Wagga residents have called for increased regulations surrounding mobility devices following a crash at Turvey Park.
It comes after a 70-year-old man was rushed to hospital last week after a school bus crashed into his mobility scooter.
The man suffered lacerations to his head and hands on impact and the scooter was written off.
Better Mobility manager Austin Gregor said although customers were provided with a manual outlining the regulations, not all of them choose to read it or purchased a second-hand device online.
“They’re not cars, they don’t have the same capabilities and shouldn’t be treated like one,” he said.
“People driving them need to be more aware but the community also needs to be more mindful of their limitations.”
Mr Gregor said residents were often forced onto the roads due to poor footpaths and steered clear of the grass to avoid punctures.
“We do pretty well for footpaths but there’s always room for improvement, especially around the older parts of the city,” he said.
“They don’t make it easy for people to get up and down them, that’s why they do out on the road and dart in and out.”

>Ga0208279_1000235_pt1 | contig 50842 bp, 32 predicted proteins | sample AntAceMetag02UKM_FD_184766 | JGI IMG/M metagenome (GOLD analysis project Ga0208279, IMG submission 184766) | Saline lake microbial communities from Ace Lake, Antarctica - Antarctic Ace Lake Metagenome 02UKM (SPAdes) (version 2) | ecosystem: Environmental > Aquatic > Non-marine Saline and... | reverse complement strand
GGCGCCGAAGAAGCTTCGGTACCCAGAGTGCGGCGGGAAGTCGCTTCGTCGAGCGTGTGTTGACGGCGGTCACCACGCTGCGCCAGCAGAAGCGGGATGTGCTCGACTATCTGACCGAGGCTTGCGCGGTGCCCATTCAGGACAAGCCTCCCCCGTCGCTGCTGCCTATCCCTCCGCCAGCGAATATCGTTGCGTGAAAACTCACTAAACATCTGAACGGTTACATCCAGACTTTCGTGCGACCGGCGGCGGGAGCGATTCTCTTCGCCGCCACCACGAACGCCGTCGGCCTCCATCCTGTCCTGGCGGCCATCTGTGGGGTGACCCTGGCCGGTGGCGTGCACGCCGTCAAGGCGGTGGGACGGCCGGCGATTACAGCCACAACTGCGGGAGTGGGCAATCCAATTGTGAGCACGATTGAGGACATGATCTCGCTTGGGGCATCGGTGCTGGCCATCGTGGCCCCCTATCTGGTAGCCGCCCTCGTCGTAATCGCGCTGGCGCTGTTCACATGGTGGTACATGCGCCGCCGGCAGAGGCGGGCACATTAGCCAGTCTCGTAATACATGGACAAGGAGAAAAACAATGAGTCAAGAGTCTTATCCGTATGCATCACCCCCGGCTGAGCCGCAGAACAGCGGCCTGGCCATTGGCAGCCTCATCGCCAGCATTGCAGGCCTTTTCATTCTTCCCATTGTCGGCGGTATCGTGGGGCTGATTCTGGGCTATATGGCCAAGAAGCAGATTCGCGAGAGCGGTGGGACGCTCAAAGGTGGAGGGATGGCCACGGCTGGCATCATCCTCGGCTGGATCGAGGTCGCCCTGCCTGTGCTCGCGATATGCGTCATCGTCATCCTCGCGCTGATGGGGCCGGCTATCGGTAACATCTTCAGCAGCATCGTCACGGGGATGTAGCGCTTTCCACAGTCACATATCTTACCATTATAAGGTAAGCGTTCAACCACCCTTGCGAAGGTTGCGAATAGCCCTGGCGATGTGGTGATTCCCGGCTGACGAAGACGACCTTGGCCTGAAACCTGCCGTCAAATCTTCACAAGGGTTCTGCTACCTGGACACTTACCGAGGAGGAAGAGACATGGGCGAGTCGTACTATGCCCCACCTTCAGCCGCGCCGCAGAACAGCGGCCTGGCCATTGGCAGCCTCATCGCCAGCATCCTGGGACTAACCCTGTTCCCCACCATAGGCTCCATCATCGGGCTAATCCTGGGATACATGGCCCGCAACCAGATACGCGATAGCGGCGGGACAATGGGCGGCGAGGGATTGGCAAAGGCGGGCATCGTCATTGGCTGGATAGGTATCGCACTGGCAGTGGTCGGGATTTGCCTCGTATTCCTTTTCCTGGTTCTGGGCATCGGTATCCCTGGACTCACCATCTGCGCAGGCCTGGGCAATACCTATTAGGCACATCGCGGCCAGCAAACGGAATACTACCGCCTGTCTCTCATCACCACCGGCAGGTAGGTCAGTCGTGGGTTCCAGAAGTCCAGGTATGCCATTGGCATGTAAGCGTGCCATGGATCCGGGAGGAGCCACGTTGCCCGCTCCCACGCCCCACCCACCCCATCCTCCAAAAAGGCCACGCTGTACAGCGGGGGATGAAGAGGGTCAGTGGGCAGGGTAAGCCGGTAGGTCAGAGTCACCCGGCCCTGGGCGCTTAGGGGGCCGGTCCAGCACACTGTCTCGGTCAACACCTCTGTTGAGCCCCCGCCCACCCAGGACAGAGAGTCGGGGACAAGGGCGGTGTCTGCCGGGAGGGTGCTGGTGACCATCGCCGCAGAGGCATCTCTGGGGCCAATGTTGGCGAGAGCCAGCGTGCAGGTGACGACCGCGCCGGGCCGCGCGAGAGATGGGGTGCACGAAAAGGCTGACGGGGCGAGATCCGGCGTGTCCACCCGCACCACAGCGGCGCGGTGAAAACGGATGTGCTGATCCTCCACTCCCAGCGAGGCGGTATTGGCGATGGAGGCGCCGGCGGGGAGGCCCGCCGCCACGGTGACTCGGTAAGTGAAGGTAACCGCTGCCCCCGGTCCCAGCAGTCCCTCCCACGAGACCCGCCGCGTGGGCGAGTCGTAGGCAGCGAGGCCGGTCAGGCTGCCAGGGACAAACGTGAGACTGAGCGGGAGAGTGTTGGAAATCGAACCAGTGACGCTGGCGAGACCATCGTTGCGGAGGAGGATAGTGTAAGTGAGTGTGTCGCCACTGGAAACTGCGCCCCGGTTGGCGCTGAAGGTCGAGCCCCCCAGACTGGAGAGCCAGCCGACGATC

Some residents have called for owners to register scooters and powerchairs.
The Daily Advertiser took a powerchair for a spin on Tuesday to discover the difficulties of traveling on a typical Wagga road.
With no footpaths around or traffic lights ahead, we were forced to take on the busy road.
Ashmont mother-of-three Amy Saurine might not have to get around in a mobility scooter but she still has difficulty making her way around the streets of Wagga.
Ms Saurine said she has to leave the footpath, on average, more than five times a week during walks.
“A lot of them have a half a footpath and then it doesn’t have one,” she said.
“Strollers aren’t good for the grass and I’m just worried there’s going to be a speeding driver who loses control.”
Ms Saurine, like many parents around Wagga, has to watch her two young children as well as control the stroller when stepping onto the road.
Mobility scooter user Rani Saxena said she only travels two to three kilometres an hour around shopping precincts but has difficulty when people suddenly walk or stop in front of her.
“People come out of a shop, they don’t even look and then start to abuse you,” she said.
“Those people walking having to understand what we go through.”
Mobility Scooters owner Jock Pearce said police should play a bigger part in enforcing the rules surrounding scooters.
“There are lots of people doing the wrong thing,” he said.
Mr Peace said Coolamon had adjusted their footpaths for scooters and believes Wagga should do the same.